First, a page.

Though in recent years the religious right has been a powerful political force, making “religion” and “conservatism” synonymous in the minds of many, the United States has always had an active, vibrant, and influential religious Left. In every period of our history, people of faith have envisioned a society of peace and justice, and their tireless efforts have made an indelible mark on our nation’s history.
In Prophetic Encounters, Dan McKanan challenges simple distinctions between “religious” and “secular” activism, showing that religious beliefs and practices have been integral to every movement promoting liberty, equality, and solidarity. From Frederick Douglass, John Brown, and Elizabeth Cady Stanton in the nineteenth century to Dorothy Day, Martin Luther King Jr., and Starhawk in the twentieth, American radicals have maintained a deep faith in the human capacity to transform the world. This radical faith has always been intertwined with the religious practices of Christians and Jews, pagans and Buddhists, orthodox believers and humanist heretics. Their vision and energies powered the social movements that have defined America’s progress: the abolition of slavery, feminism, the New Deal, civil rights, and others.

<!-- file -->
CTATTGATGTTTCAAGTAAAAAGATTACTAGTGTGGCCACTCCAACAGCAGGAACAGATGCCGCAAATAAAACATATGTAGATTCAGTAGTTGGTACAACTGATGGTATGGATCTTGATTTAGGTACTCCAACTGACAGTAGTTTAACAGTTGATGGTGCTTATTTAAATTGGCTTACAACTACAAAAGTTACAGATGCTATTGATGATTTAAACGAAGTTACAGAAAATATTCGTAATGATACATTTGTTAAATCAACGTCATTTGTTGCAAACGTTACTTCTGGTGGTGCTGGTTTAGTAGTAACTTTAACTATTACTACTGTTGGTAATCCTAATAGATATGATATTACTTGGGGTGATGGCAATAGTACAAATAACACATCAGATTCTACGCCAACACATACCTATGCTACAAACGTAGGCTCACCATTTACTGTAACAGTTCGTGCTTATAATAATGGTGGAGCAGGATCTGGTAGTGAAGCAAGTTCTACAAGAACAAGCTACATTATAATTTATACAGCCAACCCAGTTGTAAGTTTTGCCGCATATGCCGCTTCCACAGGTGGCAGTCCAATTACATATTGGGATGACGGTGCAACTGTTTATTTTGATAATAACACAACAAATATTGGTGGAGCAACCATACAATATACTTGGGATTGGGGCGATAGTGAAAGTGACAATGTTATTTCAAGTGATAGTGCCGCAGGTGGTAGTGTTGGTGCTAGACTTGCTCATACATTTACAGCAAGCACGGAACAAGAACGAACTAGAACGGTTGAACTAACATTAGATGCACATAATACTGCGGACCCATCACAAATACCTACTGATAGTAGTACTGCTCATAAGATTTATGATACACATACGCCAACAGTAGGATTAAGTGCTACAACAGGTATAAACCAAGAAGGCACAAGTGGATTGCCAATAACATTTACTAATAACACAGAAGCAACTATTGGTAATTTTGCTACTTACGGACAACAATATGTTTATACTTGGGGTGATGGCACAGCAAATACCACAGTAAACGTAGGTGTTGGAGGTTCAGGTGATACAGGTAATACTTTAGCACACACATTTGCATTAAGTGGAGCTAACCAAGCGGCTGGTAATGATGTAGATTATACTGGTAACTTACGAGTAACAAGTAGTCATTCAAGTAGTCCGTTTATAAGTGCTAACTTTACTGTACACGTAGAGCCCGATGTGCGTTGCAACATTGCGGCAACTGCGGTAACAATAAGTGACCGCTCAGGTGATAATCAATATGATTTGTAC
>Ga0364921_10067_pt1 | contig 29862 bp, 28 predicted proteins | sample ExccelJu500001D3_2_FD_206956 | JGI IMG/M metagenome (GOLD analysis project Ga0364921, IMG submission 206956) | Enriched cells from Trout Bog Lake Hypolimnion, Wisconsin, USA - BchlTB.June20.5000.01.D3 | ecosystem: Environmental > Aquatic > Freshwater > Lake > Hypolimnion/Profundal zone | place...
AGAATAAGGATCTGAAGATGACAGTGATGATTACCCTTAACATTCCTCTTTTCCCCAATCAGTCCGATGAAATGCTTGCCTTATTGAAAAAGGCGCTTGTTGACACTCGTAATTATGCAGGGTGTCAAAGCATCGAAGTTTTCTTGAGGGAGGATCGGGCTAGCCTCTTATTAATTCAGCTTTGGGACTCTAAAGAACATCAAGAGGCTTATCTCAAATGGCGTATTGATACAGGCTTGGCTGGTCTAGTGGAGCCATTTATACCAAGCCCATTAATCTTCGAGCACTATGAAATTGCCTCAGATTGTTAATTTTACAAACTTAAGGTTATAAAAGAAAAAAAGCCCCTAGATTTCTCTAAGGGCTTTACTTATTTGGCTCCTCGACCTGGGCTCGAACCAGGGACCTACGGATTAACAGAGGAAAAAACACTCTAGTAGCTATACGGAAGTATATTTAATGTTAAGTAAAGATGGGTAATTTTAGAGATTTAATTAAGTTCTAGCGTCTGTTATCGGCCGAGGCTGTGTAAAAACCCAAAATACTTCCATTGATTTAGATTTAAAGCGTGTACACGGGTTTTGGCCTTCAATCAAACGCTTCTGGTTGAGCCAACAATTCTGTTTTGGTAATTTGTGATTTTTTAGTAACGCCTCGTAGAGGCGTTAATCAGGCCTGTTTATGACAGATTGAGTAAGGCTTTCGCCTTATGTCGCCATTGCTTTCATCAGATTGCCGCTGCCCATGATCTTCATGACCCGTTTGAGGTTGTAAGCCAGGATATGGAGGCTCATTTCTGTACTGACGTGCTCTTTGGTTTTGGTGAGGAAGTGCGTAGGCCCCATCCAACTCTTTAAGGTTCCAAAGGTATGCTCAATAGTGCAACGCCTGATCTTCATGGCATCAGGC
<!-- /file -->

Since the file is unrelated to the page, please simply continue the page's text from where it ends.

In this groundbreaking, definitive work, McKanan treats the histories of religion and the Left as a single history, showing that American radicalism is a continuous tradition rather than a collection of disparate movements. Emphasizing the power of encounter—encounters between whites and former slaves, between the middle classes and the immigrant masses, and among activists themselves—McKanan shows that the coming together of people of different perspectives and beliefs has been transformative for centuries, uniting those whose faith is a source of activist commitment with those whose activism is a source of faith.
Offering a history of the diverse religious dimensions of radical movements from the American Revolution to the present day, Prophetic Encounters invites contemporary activists to stand proudly in a tradition of prophetic power.
From the Hardcover edition.